The Cubs’ 10 Greatest Pitchers
Mordecai “Three Finger” Brown (1904-12, 1916)
Tim Lincecum may have been known as The Freak, but it’s Brown—whose pitching hand was mangled in a childhood farming accident and, as a result of it, allowed him to develop a devastating curveball—who really deserves the nickname, as he confounded opponents for nearly a decade with the Cubs.
Brown was arguably second to none during the deadball era, winning 20-plus games over six straight years (1906-11), producing a 1.04 earned run average in 1906 that’s the lowest in modern NL history, and finishing his career with a 2.06 ERA that’s the majors’ third lowest since 1900. Furthermore, Brown won bragging rights over Christy Mathewson—his chief rival of the period—taking a 13-11 record in head-to-head matchups against the New York Giants ace.
The value of Brown’s workhorse ethic is best noted in that he not only was the perennial team leader in wins, but also in saves; in fact, he led the National League in the latter figure over four straight years, capped by a then-record 13 in 1911. Brown’s biggest career win came in relief, when he took over for an ineffective Jack Pfiester and stifled the Giants in the do-over, winner-take-all 1908 match (made possible by Fred Merkle’s baserunning gaffe in an earlier contest) that ended the regular season and gave the Cubs the NL pennant. The losing pitcher that day: Christy Mathewson.
Brown was let go by the Cubs after a subpar 1912 campaign but returned for a final, mostly ceremonial hurrah in 1916 at age 39; he finished his career with a 188-86 record for Chicago, adding five more wins in World Series action—two of which took place during the 1908 triumph over Detroit, resulting in the Cubs’ last championship for 108 years.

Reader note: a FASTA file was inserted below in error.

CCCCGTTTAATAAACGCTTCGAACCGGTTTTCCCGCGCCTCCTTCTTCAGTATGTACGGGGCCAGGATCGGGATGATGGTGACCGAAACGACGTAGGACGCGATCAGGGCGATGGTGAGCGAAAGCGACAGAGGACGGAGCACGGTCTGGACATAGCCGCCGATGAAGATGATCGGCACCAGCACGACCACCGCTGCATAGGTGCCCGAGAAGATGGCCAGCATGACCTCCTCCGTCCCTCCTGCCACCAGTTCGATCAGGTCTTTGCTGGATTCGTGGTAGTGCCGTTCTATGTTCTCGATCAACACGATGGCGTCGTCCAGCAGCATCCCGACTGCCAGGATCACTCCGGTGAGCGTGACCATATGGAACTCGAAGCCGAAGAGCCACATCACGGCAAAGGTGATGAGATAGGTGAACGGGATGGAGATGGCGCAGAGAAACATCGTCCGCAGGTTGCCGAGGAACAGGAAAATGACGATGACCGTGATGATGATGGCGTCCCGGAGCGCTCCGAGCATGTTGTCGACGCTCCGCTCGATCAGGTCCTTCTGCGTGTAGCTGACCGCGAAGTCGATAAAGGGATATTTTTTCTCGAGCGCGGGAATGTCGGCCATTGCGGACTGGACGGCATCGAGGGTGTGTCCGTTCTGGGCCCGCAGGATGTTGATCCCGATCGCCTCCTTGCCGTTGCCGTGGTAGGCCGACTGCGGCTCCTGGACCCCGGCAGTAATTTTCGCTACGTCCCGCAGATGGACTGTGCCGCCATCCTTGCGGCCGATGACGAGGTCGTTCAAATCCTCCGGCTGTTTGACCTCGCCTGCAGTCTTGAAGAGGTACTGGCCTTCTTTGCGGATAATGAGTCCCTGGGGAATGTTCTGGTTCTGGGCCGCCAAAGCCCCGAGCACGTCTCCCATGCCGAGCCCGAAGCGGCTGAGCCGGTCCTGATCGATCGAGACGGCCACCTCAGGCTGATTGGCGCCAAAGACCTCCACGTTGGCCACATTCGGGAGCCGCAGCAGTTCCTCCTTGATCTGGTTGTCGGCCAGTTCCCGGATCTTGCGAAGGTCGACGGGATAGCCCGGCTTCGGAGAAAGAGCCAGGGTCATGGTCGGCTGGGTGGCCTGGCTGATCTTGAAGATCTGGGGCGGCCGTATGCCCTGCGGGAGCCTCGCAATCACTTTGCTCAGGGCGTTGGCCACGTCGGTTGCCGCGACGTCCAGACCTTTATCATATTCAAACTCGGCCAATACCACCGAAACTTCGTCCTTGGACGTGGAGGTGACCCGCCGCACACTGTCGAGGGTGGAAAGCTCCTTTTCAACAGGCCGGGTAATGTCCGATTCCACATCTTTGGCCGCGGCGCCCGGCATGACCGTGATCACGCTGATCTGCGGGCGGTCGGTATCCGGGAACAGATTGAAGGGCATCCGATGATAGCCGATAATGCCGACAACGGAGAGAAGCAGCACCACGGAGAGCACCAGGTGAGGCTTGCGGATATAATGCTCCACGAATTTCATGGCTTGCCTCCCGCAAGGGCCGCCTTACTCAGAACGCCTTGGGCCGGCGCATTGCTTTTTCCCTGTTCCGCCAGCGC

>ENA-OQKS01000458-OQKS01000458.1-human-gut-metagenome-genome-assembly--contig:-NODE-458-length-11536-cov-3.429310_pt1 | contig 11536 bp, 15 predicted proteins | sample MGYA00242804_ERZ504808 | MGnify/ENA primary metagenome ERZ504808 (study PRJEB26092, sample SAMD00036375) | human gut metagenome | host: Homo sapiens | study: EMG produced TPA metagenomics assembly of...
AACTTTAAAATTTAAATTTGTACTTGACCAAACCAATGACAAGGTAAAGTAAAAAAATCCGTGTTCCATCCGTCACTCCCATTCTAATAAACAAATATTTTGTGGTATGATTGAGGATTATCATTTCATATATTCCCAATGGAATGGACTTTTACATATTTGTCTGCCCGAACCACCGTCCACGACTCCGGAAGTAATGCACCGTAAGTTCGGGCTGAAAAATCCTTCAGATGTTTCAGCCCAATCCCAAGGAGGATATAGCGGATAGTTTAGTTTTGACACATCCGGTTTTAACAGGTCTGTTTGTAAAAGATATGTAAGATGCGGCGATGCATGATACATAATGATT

Hippo Vaughn (1913-21)
After bouncing around the American League and then the minors for five years, Vaughn was given a chance by the Cubs—and immediately, he clicked, becoming the team’s workhorse throughout the 1910s by averaging close to 300 innings annually over a seven-year span.
Nicknamed Hippo for his bulky frame that grew larger as the years wore on, Vaughn was a five-time 20-game winner in Chicago and is best remembered for participating in the famous 1917 double no-hitter in which he and Cincinnati’s Fred Toney each threw hitless ball for nine innings, with Vaughn finally conceding offense in the 10th and losing, 1-0.
Vaughn’s best season undoubtedly took place a year later in 1918, when he won the NL ERA title with a 1.74 mark and also led the league in strikeouts and shutouts (with eight). He followed that up with three complete-game performances in the World Series against Boston, allowing just three earned runs in 27 innings—but lost two out of the three as the Cubs gave him little offensive support.
Following the 1920 season, Vaughn’s personal life unraveled as, among other things, he was slashed in the stomach by his father-in-law over a domestic dispute. His baseball career quickly followed suit, as Vaughn won just three of 14 decisions with a 6.05 ERA in 1921 before being let go by the Cubs. He forged on, logging time in the minors and semi-pro leagues all the way through the age of 49.